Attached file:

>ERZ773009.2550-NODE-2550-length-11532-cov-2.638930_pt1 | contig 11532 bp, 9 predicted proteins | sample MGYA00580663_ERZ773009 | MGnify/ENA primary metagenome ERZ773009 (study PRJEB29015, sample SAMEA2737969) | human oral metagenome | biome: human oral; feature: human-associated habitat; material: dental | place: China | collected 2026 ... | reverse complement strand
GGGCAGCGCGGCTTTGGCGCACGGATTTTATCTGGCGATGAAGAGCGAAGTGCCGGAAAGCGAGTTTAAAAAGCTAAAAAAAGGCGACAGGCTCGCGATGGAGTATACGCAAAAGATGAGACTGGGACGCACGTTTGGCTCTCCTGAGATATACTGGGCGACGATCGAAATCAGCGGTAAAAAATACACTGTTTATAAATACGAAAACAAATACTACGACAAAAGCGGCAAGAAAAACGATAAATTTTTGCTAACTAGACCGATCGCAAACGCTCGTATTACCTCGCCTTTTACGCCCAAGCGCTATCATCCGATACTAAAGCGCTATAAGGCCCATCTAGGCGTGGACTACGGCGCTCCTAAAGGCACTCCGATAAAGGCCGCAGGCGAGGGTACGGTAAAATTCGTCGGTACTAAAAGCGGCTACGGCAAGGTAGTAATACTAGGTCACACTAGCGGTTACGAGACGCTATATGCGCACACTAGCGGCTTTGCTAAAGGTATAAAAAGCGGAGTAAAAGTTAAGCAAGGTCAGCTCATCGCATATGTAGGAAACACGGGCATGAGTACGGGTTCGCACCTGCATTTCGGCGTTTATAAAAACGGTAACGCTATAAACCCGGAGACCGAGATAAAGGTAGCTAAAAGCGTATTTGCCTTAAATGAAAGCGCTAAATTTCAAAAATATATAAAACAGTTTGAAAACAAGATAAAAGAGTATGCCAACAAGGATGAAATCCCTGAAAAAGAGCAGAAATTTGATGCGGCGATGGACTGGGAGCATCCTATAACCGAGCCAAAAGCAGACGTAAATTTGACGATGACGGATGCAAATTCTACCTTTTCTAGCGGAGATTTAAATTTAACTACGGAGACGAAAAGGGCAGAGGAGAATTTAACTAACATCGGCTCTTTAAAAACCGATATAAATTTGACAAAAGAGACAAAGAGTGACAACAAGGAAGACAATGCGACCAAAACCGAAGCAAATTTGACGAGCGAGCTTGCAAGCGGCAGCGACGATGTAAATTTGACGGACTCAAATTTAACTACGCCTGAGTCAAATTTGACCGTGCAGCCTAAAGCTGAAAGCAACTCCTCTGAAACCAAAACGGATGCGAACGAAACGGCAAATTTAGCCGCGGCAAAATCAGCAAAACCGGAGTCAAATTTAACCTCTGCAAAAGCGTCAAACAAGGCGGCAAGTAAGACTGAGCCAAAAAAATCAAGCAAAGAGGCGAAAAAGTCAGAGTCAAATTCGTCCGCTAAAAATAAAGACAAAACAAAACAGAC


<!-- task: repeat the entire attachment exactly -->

>ERZ773009.2550-NODE-2550-length-11532-cov-2.638930_pt1 | contig 11532 bp, 9 predicted proteins | sample MGYA00580663_ERZ773009 | MGnify/ENA primary metagenome ERZ773009 (study PRJEB29015, sample SAMEA2737969) | human oral metagenome | biome: human oral; feature: human-associated habitat; material: dental | place: China | collected 2026 ... | reverse complement strand
GGGCAGCGCGGCTTTGGCGCACGGATTTTATCTGGCGATGAAGAGCGAAGTGCCGGAAAGCGAGTTTAAAAAGCTAAAAAAAGGCGACAGGCTCGCGATGGAGTATACGCAAAAGATGAGACTGGGACGCACGTTTGGCTCTCCTGAGATATACTGGGCGACGATCGAAATCAGCGGTAAAAAATACACTGTTTATAAATACGAAAACAAATACTACGACAAAAGCGGCAAGAAAAACGATAAATTTTTGCTAACTAGACCGATCGCAAACGCTCGTATTACCTCGCCTTTTACGCCCAAGCGCTATCATCCGATACTAAAGCGCTATAAGGCCCATCTAGGCGTGGACTACGGCGCTCCTAAAGGCACTCCGATAAAGGCCGCAGGCGAGGGTACGGTAAAATTCGTCGGTACTAAAAGCGGCTACGGCAAGGTAGTAATACTAGGTCACACTAGCGGTTACGAGACGCTATATGCGCACACTAGCGGCTTTGCTAAAGGTATAAAAAGCGGAGTAAAAGTTAAGCAAGGTCAGCTCATCGCATATGTAGGAAACACGGGCATGAGTACGGGTTCGCACCTGCATTTCGGCGTTTATAAAAACGGTAACGCTATAAACCCGGAGACCGAGATAAAGGTAGCTAAAAGCGTATTTGCCTTAAATGAAAGCGCTAAATTTCAAAAATATATAAAACAGTTTGAAAACAAGATAAAAGAGTATGCCAACAAGGATGAAATCCCTGAAAAAGAGCAGAAATTTGATGCGGCGATGGACTGGGAGCATCCTATAACCGAGCCAAAAGCAGACGTAAATTTGACGATGACGGATGCAAATTCTACCTTTTCTAGCGGAGATTTAAATTTAACTACGGAGACGAAAAGGGCAGAGGAGAATTTAACTAACATCGGCTCTTTAAAAACCGATATAAATTTGACAAAAGAGACAAAGAGTGACAACAAGGAAGACAATGCGACCAAAACCGAAGCAAATTTGACGAGCGAGCTTGCAAGCGGCAGCGACGATGTAAATTTGACGGACTCAAATTTAACTACGCCTGAGTCAAATTTGACCGTGCAGCCTAAAGCTGAAAGCAACTCCTCTGAAACCAAAACGGATGCGAACGAAACGGCAAATTTAGCCGCGGCAAAATCAGCAAAACCGGAGTCAAATTTAACCTCTGCAAAAGCGTCAAACAAGGCGGCAAGTAAGACTGAGCCAAAAAAATCAAGCAAAGAGGCGAAAAAGTCAGAGTCAAATTCGTCCGCTAAAAATAAAGACAAAACAAAACAGAC